This is one of the few places in the world where you can see culture and nature practically undisturbed by globalization and development. Panama is one cultural and adventure destination. It is one of the few places that really support immersion into its indigenous communities to discover what life is like for them, without just getting all the glitz and glamour. There are also several sites to explore, like ruins, old Spanish forts, and a magnificently rich wilderness that is just ready for exploration. From tropical rainforests to roaring waterfalls to a relaxing Caribbean coast, Panama has truly been blessed with many natural wonders.
Panama – Important and interesting Facts
- Ships traveling between New York and San Francisco save 7,872 miles by using the Panama Canal instead of going around Cape Horn. The Panama Canal is a 77.1-kilometre ship canal in Panama that connects the Atlantic Ocean to the Pacific Ocean. The canal cuts across the Isthmus of Panama and is a key conduit for international maritime trade.
- Panama is the only place in the world where you can see the sun rise on the Pacific and set on the Atlantic. It’s strategic location at eastern end of Central America; controls Panama Canal that links Atlantic Ocean via Caribbean Sea with Pacific Ocean. Central Panama has the unusual distinction of having the sun rise over the Pacific and set over the Atlantic
- Famous Panamanian athletes include the former world light and welter-weight boxing champion Roberto Durán and the former baseball star Rod (Rodney) Carew. Roberto Durán Samaniego is a retired Panamanian professional boxer, widely regarded as one of the greatest boxers of all time. A versatile brawler in the ring, he was nicknamed “Manos de Piedra” during his career. And, Rod (Rodney) Carew is a former Major League Baseball (MLB) first baseman, second baseman and coach of Panamanian descent. He played from 1967 to 1985 for the Minnesota Twins and the California Angels and was elected to the All-Star game every season except his last.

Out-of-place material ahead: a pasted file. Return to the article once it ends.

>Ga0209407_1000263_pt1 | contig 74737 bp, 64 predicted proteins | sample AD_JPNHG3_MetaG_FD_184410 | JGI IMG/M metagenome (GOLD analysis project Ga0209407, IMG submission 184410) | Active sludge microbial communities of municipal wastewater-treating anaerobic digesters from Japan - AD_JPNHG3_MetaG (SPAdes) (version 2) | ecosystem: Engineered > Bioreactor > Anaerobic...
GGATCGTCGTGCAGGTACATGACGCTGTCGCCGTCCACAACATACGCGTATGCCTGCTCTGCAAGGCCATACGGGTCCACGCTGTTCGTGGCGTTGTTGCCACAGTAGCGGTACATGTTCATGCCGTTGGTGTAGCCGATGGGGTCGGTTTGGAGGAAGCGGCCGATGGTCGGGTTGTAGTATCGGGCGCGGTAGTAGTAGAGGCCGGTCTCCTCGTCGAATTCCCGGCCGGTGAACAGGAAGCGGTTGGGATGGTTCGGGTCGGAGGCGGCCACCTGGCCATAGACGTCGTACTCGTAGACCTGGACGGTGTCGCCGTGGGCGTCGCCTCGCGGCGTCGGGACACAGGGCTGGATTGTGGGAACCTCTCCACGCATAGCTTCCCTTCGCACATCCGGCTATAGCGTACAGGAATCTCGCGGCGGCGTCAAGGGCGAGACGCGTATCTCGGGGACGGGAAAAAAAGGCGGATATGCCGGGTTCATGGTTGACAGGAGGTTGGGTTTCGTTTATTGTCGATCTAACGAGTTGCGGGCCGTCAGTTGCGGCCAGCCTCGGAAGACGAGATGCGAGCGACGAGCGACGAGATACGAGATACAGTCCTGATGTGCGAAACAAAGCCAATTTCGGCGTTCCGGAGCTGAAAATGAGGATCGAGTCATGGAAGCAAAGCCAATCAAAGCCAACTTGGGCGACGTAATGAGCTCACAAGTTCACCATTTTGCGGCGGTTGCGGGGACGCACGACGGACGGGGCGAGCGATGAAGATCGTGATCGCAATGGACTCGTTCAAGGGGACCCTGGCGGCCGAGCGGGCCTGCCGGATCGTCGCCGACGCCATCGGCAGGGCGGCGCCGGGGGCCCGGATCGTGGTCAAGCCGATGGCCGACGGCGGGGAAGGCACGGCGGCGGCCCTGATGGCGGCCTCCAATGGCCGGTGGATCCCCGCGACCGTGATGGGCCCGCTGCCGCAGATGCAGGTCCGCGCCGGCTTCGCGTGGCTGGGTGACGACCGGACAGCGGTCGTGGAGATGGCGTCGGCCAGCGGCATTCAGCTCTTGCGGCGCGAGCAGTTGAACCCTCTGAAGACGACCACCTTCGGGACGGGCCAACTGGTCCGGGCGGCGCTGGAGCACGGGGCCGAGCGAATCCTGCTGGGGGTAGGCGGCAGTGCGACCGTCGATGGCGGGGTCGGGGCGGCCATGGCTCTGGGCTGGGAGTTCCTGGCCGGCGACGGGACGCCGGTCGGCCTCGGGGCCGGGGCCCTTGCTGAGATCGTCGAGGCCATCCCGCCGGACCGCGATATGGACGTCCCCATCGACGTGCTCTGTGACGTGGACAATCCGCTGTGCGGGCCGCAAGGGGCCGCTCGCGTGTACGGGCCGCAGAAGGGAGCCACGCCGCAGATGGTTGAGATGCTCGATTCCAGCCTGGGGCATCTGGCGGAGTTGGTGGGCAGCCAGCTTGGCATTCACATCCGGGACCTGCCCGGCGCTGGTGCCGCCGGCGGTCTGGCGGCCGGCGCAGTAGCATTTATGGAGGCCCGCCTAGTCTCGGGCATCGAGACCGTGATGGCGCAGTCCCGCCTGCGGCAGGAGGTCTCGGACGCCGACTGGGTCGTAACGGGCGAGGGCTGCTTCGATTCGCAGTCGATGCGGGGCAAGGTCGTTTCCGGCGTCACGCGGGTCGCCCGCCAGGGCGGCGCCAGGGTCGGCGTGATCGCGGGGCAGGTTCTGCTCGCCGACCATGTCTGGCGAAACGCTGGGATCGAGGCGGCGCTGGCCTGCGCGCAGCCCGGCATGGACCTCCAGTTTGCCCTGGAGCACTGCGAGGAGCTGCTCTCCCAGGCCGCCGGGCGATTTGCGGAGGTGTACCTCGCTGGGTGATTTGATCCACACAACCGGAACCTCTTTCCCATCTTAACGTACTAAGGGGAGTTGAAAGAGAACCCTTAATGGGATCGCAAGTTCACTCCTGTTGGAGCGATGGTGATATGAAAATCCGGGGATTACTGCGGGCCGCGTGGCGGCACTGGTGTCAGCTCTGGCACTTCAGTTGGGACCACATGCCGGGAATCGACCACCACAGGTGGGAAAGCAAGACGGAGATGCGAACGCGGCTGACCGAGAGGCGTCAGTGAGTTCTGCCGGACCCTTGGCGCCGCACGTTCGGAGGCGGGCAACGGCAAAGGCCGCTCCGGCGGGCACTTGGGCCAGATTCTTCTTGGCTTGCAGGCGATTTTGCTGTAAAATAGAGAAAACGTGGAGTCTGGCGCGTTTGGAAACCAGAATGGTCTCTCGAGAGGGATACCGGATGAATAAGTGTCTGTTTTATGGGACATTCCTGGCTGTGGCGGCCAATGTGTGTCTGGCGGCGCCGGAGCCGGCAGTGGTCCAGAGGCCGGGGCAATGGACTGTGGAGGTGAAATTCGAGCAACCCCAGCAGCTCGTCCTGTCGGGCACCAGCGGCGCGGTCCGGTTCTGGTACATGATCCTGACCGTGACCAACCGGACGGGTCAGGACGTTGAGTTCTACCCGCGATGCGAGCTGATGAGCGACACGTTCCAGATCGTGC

- One of the more common facts about the country is that it has set multi-world records in the area of bird watching and fishing, as it shelters more birds than United States and Canada combined. Panama also has the most diversified wildlife of all the countries in Central America. It is home to north as well as South American species.
- Boquete is one of the best destinations for retirees as per Modern Maturity magazine. Boquete is a small town on the Caldera River, in the green mountain highlands of Panama, in western-most Chiriquí Province, about 60 kilometres from the border with Costa Rica Basically, there are many real estate buyers and investors in Panama that are retirees. They enjoy the affordability and tax incentives in Panama for real estate.
- The Panama Railroad was the most expensive railroad ever built, as it cost 8 million dollars and took 5 years to build. More than 12000 people died in the construction of the railroad. At one point of time, the shares of the railroad were the highest priced stock on the New YorkStock Exchange, at $295 per share.